Jonathan Rupprecht believes that the rule will increase the barriers to entry for drone hobbyists. Most FPV drones are small and lightweight, selling for around $150. Rupprecht noted that weight issues aside, the RID broadcast module required will increase the price by up to three times. He continued, China makes most FPV drones right now. Given the current geopolitical environment, will the FAA certify them if China can make RID into FPV drones? According to the FAA, there are 3.4 million recreational drones.

RaceDayQuads employee Corey Cutchens packs one the 500+ daily orders FPV drones, equipment... [+] at their Orlando warehouse this Summer. Tyler Brennan, RaceDayQuads

The RID implementation cost will be passed onto the drone industry. It is likely that this will have a significant impact on the commercial drone market. Yodice stated that no one knows how much it will cost to add RID technology to a drone or build an RID module. It doesn't matter what the cost is, it will be passed onto the consumer through higher sales or lower services prices.

But the issue isn't just about money. Candelario said that government regulations that impose cost on the public must also be thoroughly and fairly considered. The public should also have a say in how regulations are made to accomplish their mission. However, the RDQ team believes that the case is also about first principles. Yodice and Candelario pointed out that government regulations must also be in line with the Constitution.

Brennan stated that he was seeking to defend the Constitution rights of U.S. citizens from unreasonable searches by the government when they fly in their backyards. Other allegations include an FAA's arbitrary and capricious reliance on undisclosed ex parte communications (outside the record), the final rules disconnect with the NPRM (not a logical outcome), failure to consult RTCA (a legal mandate), and failure to address significant public comment. The brief highlights:

4th Amendment: Law enforcement and the FAA can track anyone, anywhere, at any time. This is in violation of the warrant requirements and the related Supreme Court jurisprudence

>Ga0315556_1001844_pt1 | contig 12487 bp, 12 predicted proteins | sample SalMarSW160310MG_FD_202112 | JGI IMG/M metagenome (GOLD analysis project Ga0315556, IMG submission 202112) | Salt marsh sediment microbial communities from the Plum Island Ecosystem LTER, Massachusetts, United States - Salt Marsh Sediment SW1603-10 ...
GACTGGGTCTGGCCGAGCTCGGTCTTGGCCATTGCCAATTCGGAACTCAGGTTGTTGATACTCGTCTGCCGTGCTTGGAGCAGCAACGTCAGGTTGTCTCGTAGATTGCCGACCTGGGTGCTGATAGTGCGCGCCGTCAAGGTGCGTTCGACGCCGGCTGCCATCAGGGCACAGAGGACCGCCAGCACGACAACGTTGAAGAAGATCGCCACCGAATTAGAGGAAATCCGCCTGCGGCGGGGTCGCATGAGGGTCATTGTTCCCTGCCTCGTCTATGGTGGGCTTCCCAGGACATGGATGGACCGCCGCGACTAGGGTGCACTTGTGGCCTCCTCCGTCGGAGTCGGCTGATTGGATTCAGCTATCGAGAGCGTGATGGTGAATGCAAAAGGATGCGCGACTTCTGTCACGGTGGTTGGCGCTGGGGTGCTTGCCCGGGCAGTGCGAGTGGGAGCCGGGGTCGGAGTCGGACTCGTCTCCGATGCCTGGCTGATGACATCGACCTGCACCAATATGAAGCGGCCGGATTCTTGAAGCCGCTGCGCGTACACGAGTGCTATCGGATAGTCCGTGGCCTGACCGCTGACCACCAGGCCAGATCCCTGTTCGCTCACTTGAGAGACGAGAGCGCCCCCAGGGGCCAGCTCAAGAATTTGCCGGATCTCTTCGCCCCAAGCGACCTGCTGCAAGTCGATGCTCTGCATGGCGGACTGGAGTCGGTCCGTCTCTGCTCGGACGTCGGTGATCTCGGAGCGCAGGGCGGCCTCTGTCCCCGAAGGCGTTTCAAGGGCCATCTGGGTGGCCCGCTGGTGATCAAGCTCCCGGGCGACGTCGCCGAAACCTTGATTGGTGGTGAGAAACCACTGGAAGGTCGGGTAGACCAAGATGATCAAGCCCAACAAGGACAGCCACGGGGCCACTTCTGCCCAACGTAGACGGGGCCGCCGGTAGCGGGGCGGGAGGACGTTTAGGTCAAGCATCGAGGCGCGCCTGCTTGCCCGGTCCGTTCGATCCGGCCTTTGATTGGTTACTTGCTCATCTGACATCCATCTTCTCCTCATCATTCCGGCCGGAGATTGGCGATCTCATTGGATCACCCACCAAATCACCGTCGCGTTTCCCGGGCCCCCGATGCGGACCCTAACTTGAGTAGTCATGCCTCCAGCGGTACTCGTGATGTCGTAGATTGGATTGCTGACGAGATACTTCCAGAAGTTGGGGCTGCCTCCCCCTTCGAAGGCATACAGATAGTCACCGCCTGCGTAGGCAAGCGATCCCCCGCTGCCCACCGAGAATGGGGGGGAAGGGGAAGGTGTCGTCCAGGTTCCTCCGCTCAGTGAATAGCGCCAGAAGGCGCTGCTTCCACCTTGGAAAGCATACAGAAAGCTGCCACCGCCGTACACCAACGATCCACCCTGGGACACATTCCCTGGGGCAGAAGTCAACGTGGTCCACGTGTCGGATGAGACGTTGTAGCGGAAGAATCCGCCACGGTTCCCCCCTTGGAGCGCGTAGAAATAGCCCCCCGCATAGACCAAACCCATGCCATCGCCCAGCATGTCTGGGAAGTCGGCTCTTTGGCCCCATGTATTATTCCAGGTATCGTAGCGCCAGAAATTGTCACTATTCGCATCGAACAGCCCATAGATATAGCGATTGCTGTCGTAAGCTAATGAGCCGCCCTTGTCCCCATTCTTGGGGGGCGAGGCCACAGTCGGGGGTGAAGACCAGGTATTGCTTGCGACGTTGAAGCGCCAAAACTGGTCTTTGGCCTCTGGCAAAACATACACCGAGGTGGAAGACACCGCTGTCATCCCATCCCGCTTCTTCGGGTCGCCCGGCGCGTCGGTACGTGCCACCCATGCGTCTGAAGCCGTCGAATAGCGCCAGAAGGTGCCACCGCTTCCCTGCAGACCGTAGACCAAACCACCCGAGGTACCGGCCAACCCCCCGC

Ex parte: An FAA-created, non-public industry cohort of 8 companies with financial interests in RID, who, according to the FAAs RID rule, had influenced the rules outcome in contravention of the law and Department of Transportation rules

Ignoring Comments

Summary of the briefs: The FAA ignored mandates from Congress, ignored materials comments, including failures to provide any safety justifications or authority for rulemaking, implemented changes that were not logically derived from the NPRM, circumventing required notice, comment, and trampled Fourth Amendment Rights.

The Government Fires Back

In its brief, the governments denied the allegations of RDQs. It doubled down on various reasons to support different FAA actions if the court finds the allegations true.

The brief argued that the RID digital plate is not equivalent to unreasonable searches under the 4th Amendment. It explained that the drones will be flying in the air, which is already heavily regulated by FAA. There is no privacy in the flight of planes high up.

Although monitoring movements can be considered privacy-infringing, requiring the installation and operation of a tracking device does not make it illegal. Although the rule requires a tracking device, it is up to each security agency to decide how to access and use this information.

PiFly and Roo, FPV Pilots, prepare to compete in the 2021 MultiGP International Open. Is the remote identification rule that will allow drone tracking to be enabled... [+] against the constitution? The courts will make the final decision. Tyler Brennan, RaceDayQuads

Even if the requirements of the rules required a search, the brief continued that special needs related to public safety or national security justify it otherwise under the law.

Concerning ex parte communications, it was admitted that the FAA held a RID Tech Demo, which encouraged RID-related R&D, and also created an industry cohort. These efforts did not impact the final rule, it claimed. Even assuming that the FAA considered materials from the cohort in abandoning the rules internet-transmission requirement, petitioners lack standing to challenge that alleged procedural violation, the brief stated.

The brief stated that the FAA had responded to all comments made in the final rule. However, it was not required to address every point of fact or opinion in those comments. Brennans' comments, requesting that the FAA adopt a network solution, were also included.

The Way Forward

Next steps: RDQ, plaintiff, has a second chance to get the apple. A reply brief is due in approximately 30 days. Next will be oral arguments. The court decision will not be made until 2022, most likely.

It is difficult to predict which side will win when you look into the future. Courts avoid deciding on important constitutional issues as a matter principle. Are these procedural errors worth it? Only time will tell.

All commercial and hobby drone makers are still in the dark, despite the one-year production compliance window. If the court requires a RID rule change, it is possible to produce Standard RID drones and BMID modules.